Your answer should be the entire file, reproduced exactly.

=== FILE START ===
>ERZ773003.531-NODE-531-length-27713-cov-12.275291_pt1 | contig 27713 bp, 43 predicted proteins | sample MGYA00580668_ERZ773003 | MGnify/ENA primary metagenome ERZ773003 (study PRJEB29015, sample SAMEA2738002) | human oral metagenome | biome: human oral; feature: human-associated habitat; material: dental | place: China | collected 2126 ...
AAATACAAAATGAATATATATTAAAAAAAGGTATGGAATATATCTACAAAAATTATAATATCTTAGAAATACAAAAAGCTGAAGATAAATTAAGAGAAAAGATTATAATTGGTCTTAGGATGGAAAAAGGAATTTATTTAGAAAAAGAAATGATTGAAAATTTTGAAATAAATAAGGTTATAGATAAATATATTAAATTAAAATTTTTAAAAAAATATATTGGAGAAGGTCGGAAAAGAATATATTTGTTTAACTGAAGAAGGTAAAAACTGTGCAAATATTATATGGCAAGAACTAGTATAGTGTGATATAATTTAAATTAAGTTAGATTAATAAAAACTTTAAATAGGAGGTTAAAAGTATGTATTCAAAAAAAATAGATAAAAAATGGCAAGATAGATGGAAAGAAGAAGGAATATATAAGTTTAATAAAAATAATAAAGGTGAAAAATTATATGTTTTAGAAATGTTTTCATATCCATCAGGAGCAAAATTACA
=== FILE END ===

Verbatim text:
>ERZ773003.531-NODE-531-length-27713-cov-12.275291_pt1 | contig 27713 bp, 43 predicted proteins | sample MGYA00580668_ERZ773003 | MGnify/ENA primary metagenome ERZ773003 (study PRJEB29015, sample SAMEA2738002) | human oral metagenome | biome: human oral; feature: human-associated habitat; material: dental | place: China | collected 2126 ...
AAATACAAAATGAATATATATTAAAAAAAGGTATGGAATATATCTACAAAAATTATAATATCTTAGAAATACAAAAAGCTGAAGATAAATTAAGAGAAAAGATTATAATTGGTCTTAGGATGGAAAAAGGAATTTATTTAGAAAAAGAAATGATTGAAAATTTTGAAATAAATAAGGTTATAGATAAATATATTAAATTAAAATTTTTAAAAAAATATATTGGAGAAGGTCGGAAAAGAATATATTTGTTTAACTGAAGAAGGTAAAAACTGTGCAAATATTATATGGCAAGAACTAGTATAGTGTGATATAATTTAAATTAAGTTAGATTAATAAAAACTTTAAATAGGAGGTTAAAAGTATGTATTCAAAAAAAATAGATAAAAAATGGCAAGATAGATGGAAAGAAGAAGGAATATATAAGTTTAATAAAAATAATAAAGGTGAAAAATTATATGTTTTAGAAATGTTTTCATATCCATCAGGAGCAAAATTACA